It's fascinating to know that silk grows on a tree. A Mulberry tree. Silk worms make it.
Tuesday, January 25, 2011
Sunday, January 23, 2011
So Percussion and Dan Deacon
Dan Deacon and the noise-making audience.
Prehistoric music originated from imitations of nature sounds and animal sounds by humans for reasons of communication and survival. Language developed alongside, on a parallel path. Fast forward to 21 century and we still imitate our immediate surroundings through music and language in order to exchange emotions and ideas. In the case of Sō & Dan Deacon's sold out performance, it was cell phones (primary communication device) and sweetened carbonated soft drinks (big part of our diet). Imagine 500 strangers who synchronize their mobile devices to "perform" together, and who are told to yell-stomp-clap-sing-breathe together. 15 minutes into the aural madness, the crowd managed to get into a strangely tribal groove. The experience of this half-hour mass noise production was quite…bonding, actually. Our group cacophony was the thing that made us one. It made us feel so good, in fact, that there were massive outbursts of laughter. Anthropologists wonder whether musicality was naturally selected over non-musicality as an attribute of survival. Why? Because it's a non-violent way to resolve conflict.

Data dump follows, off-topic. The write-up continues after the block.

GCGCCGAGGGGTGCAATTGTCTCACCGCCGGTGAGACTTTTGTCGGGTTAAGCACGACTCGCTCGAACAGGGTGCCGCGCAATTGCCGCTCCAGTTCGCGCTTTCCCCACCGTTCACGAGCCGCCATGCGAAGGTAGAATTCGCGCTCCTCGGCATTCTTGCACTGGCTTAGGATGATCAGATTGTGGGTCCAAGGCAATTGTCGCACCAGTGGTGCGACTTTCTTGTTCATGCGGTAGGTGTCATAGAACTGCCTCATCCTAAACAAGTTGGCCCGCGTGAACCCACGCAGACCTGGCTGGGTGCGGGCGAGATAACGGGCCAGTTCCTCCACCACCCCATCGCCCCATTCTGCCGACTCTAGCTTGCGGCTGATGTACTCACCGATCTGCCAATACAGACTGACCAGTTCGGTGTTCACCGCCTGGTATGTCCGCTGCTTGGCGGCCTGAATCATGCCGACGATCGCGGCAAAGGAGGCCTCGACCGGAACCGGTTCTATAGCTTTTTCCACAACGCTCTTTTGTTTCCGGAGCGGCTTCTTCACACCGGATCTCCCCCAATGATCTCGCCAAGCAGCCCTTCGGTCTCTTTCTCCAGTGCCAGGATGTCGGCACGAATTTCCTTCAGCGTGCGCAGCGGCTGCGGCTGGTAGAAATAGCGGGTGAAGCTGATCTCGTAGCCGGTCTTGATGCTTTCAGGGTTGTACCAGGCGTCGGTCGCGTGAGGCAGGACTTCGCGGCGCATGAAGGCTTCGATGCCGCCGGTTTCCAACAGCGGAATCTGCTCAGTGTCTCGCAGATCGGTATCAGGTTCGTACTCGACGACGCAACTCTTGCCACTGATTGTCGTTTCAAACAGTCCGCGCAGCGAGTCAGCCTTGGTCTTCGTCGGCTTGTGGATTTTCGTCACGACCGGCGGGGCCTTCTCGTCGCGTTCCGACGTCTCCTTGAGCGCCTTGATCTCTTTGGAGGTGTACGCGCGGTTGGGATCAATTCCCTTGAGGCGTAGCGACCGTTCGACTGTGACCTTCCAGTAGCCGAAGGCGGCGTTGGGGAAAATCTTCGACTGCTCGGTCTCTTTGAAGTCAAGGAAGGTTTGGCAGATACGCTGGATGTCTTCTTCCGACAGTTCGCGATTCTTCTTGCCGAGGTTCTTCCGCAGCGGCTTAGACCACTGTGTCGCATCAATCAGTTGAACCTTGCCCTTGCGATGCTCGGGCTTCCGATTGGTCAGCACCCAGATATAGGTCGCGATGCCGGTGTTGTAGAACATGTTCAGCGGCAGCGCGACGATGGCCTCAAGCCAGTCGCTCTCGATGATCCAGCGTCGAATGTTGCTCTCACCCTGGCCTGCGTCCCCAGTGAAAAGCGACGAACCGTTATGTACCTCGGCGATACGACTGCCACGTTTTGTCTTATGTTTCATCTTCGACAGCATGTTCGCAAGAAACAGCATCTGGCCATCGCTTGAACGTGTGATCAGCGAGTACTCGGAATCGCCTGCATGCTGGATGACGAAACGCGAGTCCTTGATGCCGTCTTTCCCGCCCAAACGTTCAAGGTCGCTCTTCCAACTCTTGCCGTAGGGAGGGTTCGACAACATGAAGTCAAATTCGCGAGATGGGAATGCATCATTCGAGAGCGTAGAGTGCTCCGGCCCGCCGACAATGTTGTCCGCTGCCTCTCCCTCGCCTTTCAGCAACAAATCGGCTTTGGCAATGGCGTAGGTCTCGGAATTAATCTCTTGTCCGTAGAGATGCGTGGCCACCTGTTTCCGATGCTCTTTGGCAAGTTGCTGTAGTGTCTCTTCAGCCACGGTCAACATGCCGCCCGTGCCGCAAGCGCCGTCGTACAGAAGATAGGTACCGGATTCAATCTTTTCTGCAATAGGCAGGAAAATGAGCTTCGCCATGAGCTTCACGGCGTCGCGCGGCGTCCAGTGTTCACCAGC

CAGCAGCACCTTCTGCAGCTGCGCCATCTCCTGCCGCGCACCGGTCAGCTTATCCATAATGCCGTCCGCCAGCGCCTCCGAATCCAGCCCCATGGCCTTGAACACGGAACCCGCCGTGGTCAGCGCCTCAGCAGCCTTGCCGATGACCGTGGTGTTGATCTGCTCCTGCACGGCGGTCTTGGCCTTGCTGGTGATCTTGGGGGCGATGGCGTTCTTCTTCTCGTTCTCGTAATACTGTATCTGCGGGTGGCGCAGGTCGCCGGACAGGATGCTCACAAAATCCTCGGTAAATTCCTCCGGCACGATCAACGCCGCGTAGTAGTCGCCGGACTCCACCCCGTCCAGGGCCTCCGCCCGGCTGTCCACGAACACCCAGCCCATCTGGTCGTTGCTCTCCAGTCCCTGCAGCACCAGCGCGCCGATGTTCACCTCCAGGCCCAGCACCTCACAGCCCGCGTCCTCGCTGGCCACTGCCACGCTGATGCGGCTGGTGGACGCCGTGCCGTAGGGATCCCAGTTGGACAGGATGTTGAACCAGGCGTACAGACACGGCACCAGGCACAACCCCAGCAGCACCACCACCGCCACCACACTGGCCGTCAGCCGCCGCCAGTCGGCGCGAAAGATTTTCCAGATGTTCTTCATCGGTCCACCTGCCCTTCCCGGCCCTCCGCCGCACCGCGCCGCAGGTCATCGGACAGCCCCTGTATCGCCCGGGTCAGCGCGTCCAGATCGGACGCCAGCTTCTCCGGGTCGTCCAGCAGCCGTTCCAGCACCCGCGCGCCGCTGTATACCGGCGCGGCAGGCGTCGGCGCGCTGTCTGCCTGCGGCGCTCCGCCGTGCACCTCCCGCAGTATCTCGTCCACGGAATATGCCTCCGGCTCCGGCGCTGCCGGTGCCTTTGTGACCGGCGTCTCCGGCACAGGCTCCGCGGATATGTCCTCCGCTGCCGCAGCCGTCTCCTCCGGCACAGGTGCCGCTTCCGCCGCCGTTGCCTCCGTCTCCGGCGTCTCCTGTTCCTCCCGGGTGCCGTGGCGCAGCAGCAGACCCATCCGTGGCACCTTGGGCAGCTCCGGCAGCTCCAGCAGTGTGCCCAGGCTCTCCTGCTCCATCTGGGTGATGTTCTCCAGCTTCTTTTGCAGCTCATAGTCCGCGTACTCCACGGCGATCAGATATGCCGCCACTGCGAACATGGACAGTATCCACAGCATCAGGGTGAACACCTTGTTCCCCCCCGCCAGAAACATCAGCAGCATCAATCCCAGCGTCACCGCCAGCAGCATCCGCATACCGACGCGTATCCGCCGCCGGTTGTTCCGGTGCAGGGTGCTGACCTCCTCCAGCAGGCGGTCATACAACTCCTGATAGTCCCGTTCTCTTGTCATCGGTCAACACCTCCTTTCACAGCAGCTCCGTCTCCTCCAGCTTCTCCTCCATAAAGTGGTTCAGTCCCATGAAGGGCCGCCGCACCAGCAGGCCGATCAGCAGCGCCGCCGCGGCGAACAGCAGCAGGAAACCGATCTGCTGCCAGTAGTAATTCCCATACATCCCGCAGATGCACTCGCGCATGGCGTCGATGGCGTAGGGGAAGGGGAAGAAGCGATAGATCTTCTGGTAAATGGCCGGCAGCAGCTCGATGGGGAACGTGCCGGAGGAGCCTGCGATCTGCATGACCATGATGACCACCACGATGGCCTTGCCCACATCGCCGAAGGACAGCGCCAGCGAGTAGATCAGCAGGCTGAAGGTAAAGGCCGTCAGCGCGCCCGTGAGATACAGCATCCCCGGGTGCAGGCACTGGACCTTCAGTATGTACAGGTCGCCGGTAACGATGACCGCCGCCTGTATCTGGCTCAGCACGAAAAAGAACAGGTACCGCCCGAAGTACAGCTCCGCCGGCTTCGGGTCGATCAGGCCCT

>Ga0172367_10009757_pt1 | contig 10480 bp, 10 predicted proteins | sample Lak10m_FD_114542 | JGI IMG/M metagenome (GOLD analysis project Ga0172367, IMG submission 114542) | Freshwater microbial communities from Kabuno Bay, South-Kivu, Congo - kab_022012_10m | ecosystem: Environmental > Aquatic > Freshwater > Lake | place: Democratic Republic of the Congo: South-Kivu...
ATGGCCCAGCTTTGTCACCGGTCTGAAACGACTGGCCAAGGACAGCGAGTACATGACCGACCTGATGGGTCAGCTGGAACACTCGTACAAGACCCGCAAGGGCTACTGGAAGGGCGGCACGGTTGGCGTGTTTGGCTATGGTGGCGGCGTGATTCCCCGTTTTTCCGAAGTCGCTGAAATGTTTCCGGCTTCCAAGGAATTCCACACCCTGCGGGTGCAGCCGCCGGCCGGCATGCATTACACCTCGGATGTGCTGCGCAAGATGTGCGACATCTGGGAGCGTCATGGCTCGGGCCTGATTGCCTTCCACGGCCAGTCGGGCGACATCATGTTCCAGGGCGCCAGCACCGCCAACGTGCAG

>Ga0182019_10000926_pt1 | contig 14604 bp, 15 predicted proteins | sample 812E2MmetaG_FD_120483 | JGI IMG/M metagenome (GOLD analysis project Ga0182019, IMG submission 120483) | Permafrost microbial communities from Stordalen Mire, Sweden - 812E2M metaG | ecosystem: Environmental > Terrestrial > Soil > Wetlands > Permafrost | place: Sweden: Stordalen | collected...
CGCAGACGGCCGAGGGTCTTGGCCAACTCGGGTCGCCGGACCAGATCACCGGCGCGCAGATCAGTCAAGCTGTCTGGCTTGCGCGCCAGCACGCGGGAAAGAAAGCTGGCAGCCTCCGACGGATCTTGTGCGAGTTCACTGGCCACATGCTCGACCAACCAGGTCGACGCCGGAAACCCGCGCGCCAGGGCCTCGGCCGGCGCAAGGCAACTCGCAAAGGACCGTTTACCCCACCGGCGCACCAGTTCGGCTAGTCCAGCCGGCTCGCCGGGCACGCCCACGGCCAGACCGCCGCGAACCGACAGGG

So Percussion playing with soda.
*Drawn on my iPhone
Composer Dan Deacon
Now, I'm not a sociologist, nor an anthropologist. I'm an artist whose job is "to make drawings, not sense" (William Kentridge said that.) I admire Dan Deacon for the way he thinks and plays with ideas (good pun?). As for Sō Percussion, they never seize to amaze. I love how daring they are in pushing the limits of possible. And yet they always manage beautiful harmonies and hypnotizing rhythmic patterns. Here are more drawings from that night.
So Percussion's magic
Sunday, January 16, 2011
Japanese Taiko drumming goes back to 7th century. Back then it was used to communicate commands during battles, or to intimidate the enemy. Taiko drumming was also the religious music of Buddhism and Shintoism. It was played to communicate with nature and call rain for good harvest.
Thursday, January 13, 2011
I am back! I've been around the world and visited many countries and cultures, from Japan and China to Africa and Indonesia...all inside the Orlando's Disney World.
In the honor of New Year festivities (tonight is the Old New Year, an Orthodox Slavic holiday according to the Julian Calendar), I'd like to share a curious fact I learned in China. The ancient Chinese invented gun powder, but it's first usage was to make...fireworks! So here's to all kinds of fun and peaceful pursuits in the new year!
The Temple Of Heaven, China